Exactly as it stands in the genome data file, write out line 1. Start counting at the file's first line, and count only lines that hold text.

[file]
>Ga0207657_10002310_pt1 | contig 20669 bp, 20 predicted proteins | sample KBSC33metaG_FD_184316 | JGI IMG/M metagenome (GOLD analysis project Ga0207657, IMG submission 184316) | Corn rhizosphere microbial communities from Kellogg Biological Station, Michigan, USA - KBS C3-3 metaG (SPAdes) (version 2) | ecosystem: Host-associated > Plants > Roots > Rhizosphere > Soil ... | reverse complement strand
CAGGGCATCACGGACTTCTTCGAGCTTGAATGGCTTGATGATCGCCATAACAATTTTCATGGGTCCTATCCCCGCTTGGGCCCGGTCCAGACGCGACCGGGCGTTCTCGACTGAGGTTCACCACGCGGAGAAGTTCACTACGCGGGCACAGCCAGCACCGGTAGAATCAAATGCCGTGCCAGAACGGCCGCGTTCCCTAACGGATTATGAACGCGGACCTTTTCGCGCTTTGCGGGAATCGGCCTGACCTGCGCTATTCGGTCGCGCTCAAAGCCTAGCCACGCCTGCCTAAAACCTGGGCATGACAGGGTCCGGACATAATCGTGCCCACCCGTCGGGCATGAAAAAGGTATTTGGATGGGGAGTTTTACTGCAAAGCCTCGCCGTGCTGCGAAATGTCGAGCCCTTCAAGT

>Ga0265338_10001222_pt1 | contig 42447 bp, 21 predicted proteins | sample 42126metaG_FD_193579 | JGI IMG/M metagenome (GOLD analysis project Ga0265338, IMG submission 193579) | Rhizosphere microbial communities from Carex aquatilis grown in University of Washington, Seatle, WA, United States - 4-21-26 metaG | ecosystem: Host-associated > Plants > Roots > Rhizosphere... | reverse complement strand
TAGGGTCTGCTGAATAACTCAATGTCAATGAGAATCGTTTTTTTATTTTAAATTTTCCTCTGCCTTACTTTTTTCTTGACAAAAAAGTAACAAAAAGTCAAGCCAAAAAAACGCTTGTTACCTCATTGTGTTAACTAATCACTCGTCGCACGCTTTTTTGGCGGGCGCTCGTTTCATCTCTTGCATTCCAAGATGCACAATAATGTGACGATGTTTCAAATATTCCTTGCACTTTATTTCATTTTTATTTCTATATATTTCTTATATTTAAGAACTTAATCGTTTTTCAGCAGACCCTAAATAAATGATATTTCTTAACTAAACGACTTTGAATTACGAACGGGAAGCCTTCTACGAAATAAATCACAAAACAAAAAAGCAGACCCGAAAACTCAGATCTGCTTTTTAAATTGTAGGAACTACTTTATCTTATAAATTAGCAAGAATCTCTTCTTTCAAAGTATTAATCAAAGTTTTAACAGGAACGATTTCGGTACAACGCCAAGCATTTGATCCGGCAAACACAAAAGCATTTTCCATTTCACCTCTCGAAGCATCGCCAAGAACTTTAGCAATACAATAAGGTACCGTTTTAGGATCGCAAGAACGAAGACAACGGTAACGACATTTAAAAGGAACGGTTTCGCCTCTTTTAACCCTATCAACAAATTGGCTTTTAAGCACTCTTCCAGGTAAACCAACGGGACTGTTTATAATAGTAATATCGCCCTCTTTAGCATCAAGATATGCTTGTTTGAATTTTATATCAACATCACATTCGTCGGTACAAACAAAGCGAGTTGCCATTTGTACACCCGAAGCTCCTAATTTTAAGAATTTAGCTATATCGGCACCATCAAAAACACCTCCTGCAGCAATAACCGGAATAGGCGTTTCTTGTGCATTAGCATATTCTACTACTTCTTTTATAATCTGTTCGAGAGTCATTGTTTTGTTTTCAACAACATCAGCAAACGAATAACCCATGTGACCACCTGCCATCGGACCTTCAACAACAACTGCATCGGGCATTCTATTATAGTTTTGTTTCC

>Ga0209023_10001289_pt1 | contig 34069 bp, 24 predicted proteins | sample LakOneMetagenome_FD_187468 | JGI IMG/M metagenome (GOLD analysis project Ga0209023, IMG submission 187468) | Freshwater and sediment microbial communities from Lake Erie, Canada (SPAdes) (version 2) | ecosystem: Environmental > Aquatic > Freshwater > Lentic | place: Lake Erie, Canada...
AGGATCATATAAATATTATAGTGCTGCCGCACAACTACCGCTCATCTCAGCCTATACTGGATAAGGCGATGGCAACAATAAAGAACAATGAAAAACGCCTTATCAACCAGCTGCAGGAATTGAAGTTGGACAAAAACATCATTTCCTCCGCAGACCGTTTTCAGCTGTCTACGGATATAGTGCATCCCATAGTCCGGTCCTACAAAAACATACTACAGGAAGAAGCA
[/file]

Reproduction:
>Ga0207657_10002310_pt1 | contig 20669 bp, 20 predicted proteins | sample KBSC33metaG_FD_184316 | JGI IMG/M metagenome (GOLD analysis project Ga0207657, IMG submission 184316) | Corn rhizosphere microbial communities from Kellogg Biological Station, Michigan, USA - KBS C3-3 metaG (SPAdes) (version 2) | ecosystem: Host-associated > Plants > Roots > Rhizosphere > Soil ... | reverse complement strand